It’s believed the presence of the comet contributed to optimal growing conditions, particularly in France. The long hot summer and warm dry autumn of that year led to an abundant harvest of perfectly ripe grapes. People soon realized that the cognac, wine, and champagne of this vintage were exceptional. Even today, you can find bottles of cognac in your local liquor store that have stars on the labels. This isn’t a ranking. The stars are there as a tribute to the 1811 vintage, known as “The Comet Vintage”.

If you’re familiar with Courvoisier cognac, you’re probably aware it’s known as “Le Cognac de Napoleon”. According to the company’s website, not long after they were founded in 1809, the reputation of their cognac grew quickly among brandy connoisseurs and Napoleon visited their warehouse in Bercy to try it. He started giving a ration of cognac to his artillery companies to lift their morale during the Napoleonic Wars. When he was exiled to St. Helena, legend has it that he chose several casks of Courvoisier cognac to take with him as one of the luxury items he was granted by the British. The British officers on board the HMS Northumberland, who were tasked with transporting Napoleon, appreciated the cognac their prisoner shared with them and referred to it as “the brandy of Napoleon”.

And in case you’re curious which brandy the Earl of Hartwick favors in my upcoming book An Unexpected Countess, it’s an 1811 Croizet B. Léon cognac, which currently is selling for €25,000 for one bottle.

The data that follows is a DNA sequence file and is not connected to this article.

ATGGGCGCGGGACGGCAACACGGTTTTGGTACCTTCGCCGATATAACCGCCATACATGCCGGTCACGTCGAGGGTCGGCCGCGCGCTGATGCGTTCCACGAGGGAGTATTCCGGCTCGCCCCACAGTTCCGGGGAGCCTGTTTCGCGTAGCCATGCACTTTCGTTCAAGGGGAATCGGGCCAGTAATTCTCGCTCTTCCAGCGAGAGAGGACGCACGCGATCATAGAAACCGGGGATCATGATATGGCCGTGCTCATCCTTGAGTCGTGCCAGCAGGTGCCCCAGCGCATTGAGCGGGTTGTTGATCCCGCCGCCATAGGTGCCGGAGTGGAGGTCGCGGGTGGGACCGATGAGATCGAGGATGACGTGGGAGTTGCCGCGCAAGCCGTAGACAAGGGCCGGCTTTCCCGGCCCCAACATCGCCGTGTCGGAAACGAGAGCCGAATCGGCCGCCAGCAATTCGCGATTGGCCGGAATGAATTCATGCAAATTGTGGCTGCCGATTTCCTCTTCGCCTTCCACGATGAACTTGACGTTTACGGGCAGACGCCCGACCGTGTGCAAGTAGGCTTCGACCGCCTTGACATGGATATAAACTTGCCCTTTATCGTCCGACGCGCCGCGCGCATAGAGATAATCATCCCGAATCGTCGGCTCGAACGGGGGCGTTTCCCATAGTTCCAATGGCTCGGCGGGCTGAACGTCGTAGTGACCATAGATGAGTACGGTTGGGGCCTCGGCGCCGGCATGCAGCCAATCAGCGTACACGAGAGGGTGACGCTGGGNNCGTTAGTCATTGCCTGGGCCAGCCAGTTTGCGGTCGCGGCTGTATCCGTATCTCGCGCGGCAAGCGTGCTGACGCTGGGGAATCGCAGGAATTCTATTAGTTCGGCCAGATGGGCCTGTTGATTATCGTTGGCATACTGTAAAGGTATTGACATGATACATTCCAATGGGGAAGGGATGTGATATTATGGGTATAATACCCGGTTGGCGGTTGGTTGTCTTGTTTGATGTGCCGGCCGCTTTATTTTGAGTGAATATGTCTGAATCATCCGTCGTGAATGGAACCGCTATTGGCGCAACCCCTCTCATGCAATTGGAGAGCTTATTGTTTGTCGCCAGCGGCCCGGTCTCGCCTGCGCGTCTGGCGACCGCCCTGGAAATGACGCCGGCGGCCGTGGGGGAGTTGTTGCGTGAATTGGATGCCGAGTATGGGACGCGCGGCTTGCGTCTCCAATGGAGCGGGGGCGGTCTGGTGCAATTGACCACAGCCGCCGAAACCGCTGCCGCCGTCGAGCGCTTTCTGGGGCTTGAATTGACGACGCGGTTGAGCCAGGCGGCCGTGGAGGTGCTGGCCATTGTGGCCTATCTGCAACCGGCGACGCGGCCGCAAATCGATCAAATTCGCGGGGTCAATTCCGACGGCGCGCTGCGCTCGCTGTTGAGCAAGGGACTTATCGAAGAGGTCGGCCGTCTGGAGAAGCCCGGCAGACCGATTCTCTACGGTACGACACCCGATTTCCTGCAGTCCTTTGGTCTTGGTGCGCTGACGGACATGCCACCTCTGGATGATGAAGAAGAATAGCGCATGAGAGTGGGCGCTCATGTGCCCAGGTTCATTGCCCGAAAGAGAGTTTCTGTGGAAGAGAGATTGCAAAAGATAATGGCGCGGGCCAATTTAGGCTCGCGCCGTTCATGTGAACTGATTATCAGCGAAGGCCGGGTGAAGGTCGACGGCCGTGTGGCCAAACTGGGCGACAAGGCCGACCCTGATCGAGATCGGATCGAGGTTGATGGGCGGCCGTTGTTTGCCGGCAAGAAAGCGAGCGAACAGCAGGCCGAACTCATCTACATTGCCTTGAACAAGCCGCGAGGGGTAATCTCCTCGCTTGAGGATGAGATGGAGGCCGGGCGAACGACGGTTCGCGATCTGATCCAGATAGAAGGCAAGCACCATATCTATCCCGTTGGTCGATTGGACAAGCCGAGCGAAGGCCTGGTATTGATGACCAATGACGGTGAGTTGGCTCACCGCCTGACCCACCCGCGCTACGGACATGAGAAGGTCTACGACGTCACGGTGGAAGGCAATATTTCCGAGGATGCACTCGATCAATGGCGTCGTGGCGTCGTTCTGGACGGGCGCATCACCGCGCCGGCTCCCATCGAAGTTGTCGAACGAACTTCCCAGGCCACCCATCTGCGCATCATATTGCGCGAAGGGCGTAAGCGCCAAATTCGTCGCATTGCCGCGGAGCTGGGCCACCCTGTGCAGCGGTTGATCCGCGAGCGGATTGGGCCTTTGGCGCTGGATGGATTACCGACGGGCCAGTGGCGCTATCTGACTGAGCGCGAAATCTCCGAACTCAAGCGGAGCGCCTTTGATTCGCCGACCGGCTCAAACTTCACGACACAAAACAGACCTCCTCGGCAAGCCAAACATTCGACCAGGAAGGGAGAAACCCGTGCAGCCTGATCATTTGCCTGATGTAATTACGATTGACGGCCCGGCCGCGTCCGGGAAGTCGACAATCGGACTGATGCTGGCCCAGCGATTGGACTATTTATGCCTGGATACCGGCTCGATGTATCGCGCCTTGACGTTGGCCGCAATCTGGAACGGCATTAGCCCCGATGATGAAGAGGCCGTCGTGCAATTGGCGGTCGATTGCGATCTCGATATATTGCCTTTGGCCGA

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References:

http://courvoisier.com/us/history

http://www.forbes.com/sites/sethporges/2013/10/10/6-things-you-probably-didnt-know-about-cognac/#3b2df53b7bf5

http://www.oldliquors.com/cognac-1811-croizet-b-léon-4837

The Daily Cognac: 1811 The Comet Vintage

 

London’s Albany: An Exclusive Address for the Regency Era Bachelor

One of my favorite parts in developing a character is trying to determine where they live. I’m currently writing An Unexpected Countess and my hero, the Earl of Hartwick, would rather chew glass than live under the same roof as his father. After looking at a number of options, I decided Hart would live in one of London’s most exclusive addresses during the Regency era for a fashionable bachelor, an apartment-type building known as Albany. One of the best things about this building is that it has survived and continues to be one of London’s most exclusive residences. It’s located on Piccadilly next to the Burlington Arcade and is set back from the street by a private courtyard. For over two hundred years a sense of privacy has been valued here. Today, I’d like to tell you a little bit about it.

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Greenwood’s Map of London, 1827

Albany was originally designed by Sir William Chambers in 1774 as a residence for the first Lord Melbourne and his wife. In 1791 the Duke of York and Albany proposed a house swap to Lord Melbourne and an agreement was reached. The Duke, who was the second son of George III, and his wife lived there until 1803, when compounding debt forced him to sell the house to a young developer named Alexander Copland for £37,000.